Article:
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Oregon's food-friendly pinot gris

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By Dave McIntyre
Special to The Washington Post
Tuesday, September 7, 2010; 1:57 PM

Many Oregon winemakers will tell you their pinot noir is the best wine to pair with salmon. And they are not alone in that contention. Serving pinot noir with salmon has almost become gospel, one of those "but of course!" matches that brook no debate, such as cabernet with steak.

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So let me be a contrarian: If salmon is on the menu, I prefer to reach for Oregon pinot gris.

It is an under-appreciated wine. It is neither the mass-market, typically insipid Italian pinot grigio nor the weighty, massive pinot gris of Alsace, even though it is made with the same grape.

Oregon has developed its own expression of the wine: medium weight, usually with good acidity and sometimes even a touch of residual sweetness. Some wineries claim their wine is "Alsatian style," and that might be the model they are following, but they really should embrace the wine's unique character. Noteworthy imitators have sprung up in California and Washington and in the East, but Oregon's pinot gris remains the U.S. benchmark for the varietal.

What about that salmon, you ask? Pinot noir can work with grilled Pacific salmon when seasonings and hot smoke tame the fishiness. (Even here, however, I might suggest an Australian shiraz.) With Atlantic salmon, which is fattier and oilier - and some would say more flavorful - than its Pacific cousin, and with preparations such as slow-roasting that accentuate the ocean flavors, well, suffice it to say that I have had several glasses of nice pinot noir that tasted downright fishy, while pinot gris tends to cut through the salmon's oiliness and harmonize with the fish.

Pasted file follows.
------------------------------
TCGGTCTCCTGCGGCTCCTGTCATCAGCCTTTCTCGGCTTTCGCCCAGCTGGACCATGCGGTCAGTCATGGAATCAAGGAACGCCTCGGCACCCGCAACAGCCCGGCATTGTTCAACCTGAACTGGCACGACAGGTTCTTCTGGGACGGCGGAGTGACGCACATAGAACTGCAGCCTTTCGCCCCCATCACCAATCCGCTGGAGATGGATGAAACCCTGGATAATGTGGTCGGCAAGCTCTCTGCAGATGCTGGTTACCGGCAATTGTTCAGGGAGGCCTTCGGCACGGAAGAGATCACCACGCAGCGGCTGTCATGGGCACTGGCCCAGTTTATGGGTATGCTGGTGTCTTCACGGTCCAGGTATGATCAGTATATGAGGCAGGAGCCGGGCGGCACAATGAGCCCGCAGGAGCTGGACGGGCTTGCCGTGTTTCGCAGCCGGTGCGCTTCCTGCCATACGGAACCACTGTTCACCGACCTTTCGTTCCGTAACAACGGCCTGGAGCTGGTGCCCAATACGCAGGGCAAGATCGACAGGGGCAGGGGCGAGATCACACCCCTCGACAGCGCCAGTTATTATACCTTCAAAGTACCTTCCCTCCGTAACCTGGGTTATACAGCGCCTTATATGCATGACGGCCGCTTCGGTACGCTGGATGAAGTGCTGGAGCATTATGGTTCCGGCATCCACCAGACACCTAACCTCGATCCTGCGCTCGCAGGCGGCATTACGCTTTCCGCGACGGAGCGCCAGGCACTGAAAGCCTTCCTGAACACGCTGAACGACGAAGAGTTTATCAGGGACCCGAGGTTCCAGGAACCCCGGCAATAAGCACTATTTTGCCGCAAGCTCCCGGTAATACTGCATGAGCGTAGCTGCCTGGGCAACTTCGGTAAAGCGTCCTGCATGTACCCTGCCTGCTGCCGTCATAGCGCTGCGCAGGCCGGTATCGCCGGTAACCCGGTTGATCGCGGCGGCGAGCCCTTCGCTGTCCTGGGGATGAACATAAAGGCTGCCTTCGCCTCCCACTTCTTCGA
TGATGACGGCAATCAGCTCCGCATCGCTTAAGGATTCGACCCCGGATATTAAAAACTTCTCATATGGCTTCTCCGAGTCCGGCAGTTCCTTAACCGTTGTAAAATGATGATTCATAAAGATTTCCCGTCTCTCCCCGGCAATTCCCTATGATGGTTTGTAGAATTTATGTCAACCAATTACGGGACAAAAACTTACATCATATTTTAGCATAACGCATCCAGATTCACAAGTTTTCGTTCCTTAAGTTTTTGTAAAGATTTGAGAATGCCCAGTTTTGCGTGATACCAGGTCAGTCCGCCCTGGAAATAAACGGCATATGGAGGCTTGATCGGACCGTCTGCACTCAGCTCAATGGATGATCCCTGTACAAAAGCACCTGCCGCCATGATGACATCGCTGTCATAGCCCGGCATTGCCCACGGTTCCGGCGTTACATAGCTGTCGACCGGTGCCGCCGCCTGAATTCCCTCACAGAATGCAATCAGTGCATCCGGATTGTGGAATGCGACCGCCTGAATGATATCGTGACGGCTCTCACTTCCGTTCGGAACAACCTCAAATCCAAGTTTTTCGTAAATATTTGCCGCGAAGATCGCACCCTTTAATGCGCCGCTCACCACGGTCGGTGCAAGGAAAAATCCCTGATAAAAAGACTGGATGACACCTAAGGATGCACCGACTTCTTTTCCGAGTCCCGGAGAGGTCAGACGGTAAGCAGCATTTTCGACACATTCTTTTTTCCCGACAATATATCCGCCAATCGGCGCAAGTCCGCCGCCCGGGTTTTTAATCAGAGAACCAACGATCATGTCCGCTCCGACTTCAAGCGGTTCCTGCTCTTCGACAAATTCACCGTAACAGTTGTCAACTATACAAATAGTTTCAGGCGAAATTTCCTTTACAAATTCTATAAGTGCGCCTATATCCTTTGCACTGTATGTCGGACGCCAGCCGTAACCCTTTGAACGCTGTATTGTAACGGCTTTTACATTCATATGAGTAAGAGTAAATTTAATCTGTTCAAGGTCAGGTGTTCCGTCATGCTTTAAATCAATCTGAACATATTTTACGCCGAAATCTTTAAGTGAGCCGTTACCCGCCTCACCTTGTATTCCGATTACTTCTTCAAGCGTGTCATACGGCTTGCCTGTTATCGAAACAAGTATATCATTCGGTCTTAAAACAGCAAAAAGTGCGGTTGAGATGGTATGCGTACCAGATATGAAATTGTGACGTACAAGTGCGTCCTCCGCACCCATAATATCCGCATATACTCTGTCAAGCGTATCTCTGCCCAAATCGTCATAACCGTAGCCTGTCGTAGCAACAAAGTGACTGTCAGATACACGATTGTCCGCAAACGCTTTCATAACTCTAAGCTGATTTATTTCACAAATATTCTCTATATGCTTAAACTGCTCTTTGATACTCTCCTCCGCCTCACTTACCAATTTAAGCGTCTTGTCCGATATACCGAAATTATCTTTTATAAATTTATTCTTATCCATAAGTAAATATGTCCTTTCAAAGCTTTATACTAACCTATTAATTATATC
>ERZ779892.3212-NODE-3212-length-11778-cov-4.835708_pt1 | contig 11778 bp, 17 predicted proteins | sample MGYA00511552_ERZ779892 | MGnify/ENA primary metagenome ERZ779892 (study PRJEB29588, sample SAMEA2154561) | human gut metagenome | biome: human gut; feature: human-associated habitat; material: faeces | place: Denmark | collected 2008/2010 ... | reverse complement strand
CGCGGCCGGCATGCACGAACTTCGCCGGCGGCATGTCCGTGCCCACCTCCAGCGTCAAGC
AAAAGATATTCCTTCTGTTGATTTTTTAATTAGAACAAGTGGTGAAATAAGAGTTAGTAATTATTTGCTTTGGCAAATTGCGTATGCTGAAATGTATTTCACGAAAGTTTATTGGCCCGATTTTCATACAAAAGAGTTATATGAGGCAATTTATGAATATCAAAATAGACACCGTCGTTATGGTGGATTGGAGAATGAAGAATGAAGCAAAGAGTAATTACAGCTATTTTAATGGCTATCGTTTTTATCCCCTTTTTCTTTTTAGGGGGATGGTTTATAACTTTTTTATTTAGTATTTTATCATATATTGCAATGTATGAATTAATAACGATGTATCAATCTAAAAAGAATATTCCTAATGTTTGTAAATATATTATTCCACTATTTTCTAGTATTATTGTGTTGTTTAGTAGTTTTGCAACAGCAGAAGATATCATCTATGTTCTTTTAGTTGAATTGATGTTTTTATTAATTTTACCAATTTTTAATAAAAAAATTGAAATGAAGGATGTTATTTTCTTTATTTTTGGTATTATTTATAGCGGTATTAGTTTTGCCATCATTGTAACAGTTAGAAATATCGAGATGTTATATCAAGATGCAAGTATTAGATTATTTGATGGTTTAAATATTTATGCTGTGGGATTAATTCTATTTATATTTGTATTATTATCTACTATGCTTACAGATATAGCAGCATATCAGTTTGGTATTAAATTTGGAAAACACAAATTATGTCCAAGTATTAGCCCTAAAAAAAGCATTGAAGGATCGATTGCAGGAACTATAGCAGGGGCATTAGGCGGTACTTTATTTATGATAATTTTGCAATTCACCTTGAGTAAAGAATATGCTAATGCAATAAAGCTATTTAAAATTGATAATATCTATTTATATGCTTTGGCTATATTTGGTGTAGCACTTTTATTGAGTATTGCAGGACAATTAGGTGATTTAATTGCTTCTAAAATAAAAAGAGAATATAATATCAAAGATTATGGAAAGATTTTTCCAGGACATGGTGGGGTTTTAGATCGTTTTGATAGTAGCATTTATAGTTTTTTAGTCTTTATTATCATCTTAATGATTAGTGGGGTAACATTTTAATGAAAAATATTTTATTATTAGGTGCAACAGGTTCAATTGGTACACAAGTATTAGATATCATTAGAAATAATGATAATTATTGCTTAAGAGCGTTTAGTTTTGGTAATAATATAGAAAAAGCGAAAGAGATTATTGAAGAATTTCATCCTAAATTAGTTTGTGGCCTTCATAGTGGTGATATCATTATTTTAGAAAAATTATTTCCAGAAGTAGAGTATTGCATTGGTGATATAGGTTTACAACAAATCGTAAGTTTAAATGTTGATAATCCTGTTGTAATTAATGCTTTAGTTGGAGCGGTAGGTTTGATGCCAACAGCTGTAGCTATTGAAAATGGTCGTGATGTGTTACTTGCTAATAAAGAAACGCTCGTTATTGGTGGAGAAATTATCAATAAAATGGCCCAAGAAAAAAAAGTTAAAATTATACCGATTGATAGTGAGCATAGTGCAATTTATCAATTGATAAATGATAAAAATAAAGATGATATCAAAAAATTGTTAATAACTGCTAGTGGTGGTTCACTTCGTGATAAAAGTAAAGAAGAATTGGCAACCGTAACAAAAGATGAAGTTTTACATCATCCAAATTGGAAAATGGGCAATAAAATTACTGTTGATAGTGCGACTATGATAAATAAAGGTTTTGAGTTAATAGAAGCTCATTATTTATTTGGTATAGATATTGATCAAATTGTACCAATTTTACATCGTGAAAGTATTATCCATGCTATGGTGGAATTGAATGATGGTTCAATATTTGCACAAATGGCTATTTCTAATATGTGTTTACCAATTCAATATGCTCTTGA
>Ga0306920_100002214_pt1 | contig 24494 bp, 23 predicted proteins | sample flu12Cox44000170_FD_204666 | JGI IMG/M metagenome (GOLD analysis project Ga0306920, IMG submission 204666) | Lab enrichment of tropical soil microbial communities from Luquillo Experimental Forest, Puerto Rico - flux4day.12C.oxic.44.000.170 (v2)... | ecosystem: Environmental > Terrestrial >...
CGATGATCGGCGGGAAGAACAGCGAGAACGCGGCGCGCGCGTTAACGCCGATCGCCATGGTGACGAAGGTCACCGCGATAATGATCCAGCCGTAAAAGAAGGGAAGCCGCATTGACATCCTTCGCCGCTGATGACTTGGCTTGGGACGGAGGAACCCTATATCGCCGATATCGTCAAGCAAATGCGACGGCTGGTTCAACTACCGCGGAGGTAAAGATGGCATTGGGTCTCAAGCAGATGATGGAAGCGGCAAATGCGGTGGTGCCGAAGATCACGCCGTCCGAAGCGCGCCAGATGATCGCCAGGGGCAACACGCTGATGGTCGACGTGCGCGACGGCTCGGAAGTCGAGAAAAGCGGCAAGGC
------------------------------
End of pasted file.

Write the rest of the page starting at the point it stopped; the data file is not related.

In fact, pinot gris works well with many foods. And because Oregon's pinot gris tends to be more substantial than Italian-style pinot grigio, it is not the best cocktail wine. It needs food, just about any food other than red meat.

It is also a bargain, with most examples ringing in at less than $20. One word of caution: Don't drink it too cold. Serve it straight out of the refrigerator and you risk masking the wine's floral aromas and flavors of apple, pear and minerals.

The first pinot gris vines in the United States were planted in Oregon's Willamette Valley in 1965 by David Lett of the Eyrie Vineyards, an Oregon wine pioneer. Lett's son Jason now runs the winery and continues to produce one of the state's best pinot gris. Today he has company, and serious rivals, such as Ponzi, Chehalem, King Estate and others. There were 2,829 acres planted to pinot gris in 2009, according to the Oregon Wine Board. That's a distant second to pinot noir, with 11,523 acres, but well ahead of chardonnay (958), Riesling (741), and cabernet sauvignon (583).

Oregon today leads the nation in certifying vineyards for environmentally friendly farming practices. An umbrella certification, Oregon Certified Sustainable Wine, encompasses organic and biodynamic certifications, as well as Low Input Viticulture & Enology (LIVE) and Salmon Safe certification. The latter ensures that wineries practice erosion and sediment control, integrated pest management and other measures intended to protect the rivers and streams around the vineyards and in the Columbia River watershed where salmon spawn.

Of course, no certification will protect salmon on the dinner table from a hungry diner armed with a delicious Oregon pinot gris.

McIntyre can be reached at food@washpost.com. Follow him on Twitter at twitter.com/dmwine.


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